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Inside TIFF 2015: Freeheld Takes Hold

Spotlight on Ellen Page and Julianne Moore.

At a VIP table during the pre-screening cocktail party for Freeheld on Sunday night, there was a baby named Colette dressed in a T-shirt with a tie-and-vest pattern, paired with pink leggings and princess shoes. “Her girl clothes are on the bottom and her boy clothes are on the top,” the infant’s mother explained. “We wanted to mix it up for tonight.”

The soirée at Toronto’s Montecito restaurant, put on by Vanity Fair and Hugo Boss with support by Jaeger-LeCoultre, served as a prelude to Freeheld’s world premiere at the Toronto International Film Festival. Ellen Page, in a Saint Laurent suit, and Julianne Moore, in a custom Hugo Boss by Jason Wu pantsuit, mingled with attendees that included co-star Michael Shannon, as well as a ball cap–wearing William Marshall, the co-founder of TIFF, legendary director and producer (and Montecito co-owner) Ivan Reitman, and Australian actress Ruby Rose of Orange is the New Black (Page’s best friend). Moore dropped in for a short time, but Page lingered for an hour, even taking a group selfie before ducking out a back door with her entourage for the Roy Thompson Hall screening.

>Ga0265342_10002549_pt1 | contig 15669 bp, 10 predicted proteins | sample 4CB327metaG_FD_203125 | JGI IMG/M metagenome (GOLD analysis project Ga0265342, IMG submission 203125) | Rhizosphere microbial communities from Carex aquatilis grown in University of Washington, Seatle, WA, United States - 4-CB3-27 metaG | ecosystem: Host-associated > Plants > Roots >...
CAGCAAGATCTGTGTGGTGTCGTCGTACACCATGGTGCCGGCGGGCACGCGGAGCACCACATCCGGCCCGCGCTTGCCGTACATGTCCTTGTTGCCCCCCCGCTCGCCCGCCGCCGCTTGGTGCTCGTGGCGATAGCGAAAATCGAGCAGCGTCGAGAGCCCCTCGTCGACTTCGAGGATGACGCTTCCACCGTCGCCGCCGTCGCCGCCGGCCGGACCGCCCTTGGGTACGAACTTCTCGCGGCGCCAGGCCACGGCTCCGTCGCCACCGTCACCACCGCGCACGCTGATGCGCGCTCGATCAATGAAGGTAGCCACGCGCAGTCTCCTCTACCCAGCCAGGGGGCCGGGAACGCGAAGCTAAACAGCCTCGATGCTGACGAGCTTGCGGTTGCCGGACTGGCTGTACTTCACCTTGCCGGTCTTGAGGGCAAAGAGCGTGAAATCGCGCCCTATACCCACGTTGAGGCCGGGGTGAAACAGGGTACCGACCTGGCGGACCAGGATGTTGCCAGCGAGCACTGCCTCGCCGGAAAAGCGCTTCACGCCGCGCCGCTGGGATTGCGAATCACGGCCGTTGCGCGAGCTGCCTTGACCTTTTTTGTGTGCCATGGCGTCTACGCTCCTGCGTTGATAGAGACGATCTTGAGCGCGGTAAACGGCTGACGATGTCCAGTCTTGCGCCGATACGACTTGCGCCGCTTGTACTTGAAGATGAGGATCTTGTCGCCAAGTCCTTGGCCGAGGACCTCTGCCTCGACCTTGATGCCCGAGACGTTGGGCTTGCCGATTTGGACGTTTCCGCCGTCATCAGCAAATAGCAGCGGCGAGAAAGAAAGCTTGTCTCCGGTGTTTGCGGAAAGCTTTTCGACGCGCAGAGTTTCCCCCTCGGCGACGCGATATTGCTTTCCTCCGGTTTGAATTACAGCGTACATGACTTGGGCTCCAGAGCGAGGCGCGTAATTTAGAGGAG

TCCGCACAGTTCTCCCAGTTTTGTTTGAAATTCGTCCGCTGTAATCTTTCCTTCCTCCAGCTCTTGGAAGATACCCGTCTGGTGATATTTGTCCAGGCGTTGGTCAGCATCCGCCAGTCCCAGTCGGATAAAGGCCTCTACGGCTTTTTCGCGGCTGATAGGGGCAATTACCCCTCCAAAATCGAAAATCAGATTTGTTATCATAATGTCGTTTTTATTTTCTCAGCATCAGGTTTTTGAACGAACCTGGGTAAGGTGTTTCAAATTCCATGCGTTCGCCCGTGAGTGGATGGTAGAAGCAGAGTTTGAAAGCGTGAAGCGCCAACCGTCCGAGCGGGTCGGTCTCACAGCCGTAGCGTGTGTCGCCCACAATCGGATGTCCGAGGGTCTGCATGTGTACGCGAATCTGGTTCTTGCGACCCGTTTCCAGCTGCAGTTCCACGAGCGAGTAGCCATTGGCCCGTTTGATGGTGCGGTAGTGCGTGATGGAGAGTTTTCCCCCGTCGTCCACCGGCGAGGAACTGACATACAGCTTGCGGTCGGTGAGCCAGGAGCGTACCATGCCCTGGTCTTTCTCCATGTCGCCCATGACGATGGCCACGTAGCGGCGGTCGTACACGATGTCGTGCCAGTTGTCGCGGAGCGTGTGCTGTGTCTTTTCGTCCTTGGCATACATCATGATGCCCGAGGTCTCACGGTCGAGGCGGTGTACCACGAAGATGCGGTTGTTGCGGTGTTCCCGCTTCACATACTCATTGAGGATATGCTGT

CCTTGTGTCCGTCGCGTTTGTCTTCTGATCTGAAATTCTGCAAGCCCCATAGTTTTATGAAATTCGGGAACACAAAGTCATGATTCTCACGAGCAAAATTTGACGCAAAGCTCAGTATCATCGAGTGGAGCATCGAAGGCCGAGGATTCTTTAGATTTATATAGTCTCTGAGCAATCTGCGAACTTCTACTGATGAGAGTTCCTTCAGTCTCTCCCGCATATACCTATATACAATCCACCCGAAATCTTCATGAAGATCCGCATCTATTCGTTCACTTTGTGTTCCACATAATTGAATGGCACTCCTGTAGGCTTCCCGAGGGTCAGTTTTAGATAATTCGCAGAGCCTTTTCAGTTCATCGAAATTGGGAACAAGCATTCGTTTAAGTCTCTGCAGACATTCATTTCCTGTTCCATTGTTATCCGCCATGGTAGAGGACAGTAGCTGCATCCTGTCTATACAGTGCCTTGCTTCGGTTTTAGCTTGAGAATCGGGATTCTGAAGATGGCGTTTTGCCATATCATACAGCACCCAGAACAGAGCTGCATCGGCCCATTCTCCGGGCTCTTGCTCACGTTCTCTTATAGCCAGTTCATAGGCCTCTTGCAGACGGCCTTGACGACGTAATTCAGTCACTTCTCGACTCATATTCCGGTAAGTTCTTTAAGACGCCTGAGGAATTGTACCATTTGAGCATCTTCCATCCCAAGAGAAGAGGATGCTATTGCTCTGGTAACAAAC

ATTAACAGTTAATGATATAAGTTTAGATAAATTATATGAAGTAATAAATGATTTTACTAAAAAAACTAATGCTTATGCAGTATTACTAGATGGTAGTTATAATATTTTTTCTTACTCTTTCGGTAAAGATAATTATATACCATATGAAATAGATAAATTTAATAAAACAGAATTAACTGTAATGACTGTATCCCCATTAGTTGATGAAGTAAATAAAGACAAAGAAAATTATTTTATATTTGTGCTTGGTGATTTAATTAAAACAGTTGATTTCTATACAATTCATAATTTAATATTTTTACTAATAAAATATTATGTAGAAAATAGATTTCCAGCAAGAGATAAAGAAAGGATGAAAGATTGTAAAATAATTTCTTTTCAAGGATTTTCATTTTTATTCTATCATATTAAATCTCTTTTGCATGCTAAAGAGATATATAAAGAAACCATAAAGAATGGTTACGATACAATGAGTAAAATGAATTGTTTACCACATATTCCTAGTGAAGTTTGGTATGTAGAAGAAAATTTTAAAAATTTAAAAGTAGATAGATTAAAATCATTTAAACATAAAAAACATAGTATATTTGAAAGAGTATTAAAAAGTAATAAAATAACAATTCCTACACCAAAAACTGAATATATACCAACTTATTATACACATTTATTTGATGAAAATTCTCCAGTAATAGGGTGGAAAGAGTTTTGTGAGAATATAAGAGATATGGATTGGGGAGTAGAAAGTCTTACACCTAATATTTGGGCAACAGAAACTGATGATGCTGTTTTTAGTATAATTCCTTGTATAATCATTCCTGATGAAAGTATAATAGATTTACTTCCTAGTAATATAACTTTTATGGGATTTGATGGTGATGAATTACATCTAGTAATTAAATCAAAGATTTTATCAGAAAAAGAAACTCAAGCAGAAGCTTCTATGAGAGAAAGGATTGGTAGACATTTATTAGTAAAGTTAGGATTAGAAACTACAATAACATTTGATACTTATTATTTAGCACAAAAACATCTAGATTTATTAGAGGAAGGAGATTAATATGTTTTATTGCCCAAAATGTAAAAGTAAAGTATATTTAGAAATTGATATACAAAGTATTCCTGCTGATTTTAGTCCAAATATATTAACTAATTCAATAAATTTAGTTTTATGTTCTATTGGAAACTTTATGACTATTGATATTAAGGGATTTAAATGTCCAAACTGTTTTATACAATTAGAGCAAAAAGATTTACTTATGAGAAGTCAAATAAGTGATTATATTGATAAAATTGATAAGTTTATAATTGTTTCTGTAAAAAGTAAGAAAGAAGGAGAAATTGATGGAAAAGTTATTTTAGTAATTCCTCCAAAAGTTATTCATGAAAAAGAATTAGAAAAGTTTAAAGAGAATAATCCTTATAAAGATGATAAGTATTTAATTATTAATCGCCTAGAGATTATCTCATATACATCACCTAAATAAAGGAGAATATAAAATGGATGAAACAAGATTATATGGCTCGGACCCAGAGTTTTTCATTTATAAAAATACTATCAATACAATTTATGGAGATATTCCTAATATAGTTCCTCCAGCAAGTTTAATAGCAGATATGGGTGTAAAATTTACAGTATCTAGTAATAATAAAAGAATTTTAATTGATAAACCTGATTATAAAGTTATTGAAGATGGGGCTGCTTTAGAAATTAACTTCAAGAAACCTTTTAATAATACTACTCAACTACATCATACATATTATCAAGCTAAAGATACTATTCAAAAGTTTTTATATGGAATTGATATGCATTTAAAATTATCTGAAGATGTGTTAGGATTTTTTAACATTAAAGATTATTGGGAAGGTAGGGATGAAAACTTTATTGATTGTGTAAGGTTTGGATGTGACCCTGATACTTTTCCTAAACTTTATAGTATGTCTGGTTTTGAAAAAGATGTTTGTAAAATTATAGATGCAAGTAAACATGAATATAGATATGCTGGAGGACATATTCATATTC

A moving drama based on true events, Freeheld tells a story about social change brought about by the power of love. Hard-edged New Jersey police officer Laurel Hester (Moore) and her partner, Stacie Andree (Page) fall quickly for each other, bringing Hester out of the closet to her colleagues at the police station, many of whom are homophobic. After moving in together, life appears to have given them all they need—the house, the dog, and the stability of a loving partnership—until Hester is diagnosed with stage IV cancer. When her request to transfer her pension to Andree is denied, the duo takes on the county’s governing officials with a force of friends and colleagues in support of equality. The film’s tagline, All Love is Equal, sums up its message. “I was excited that we could tackle the complexity of what it means to be closeted,” said Page, “and what it means to have your love compromised.”

The film, set in 2005, shows strongly as a period piece despite its fairly recent history. “It’s a very true, very sad story. But what I will say is that, yeah, it was a lovely experience to come out and be out and to play someone who I admire and respect,” said Page on the red carpet. “What’s special about this film coming out right now is how far we’ve come.”


“Freeheld” is scheduled for North American release on October 2, 2105.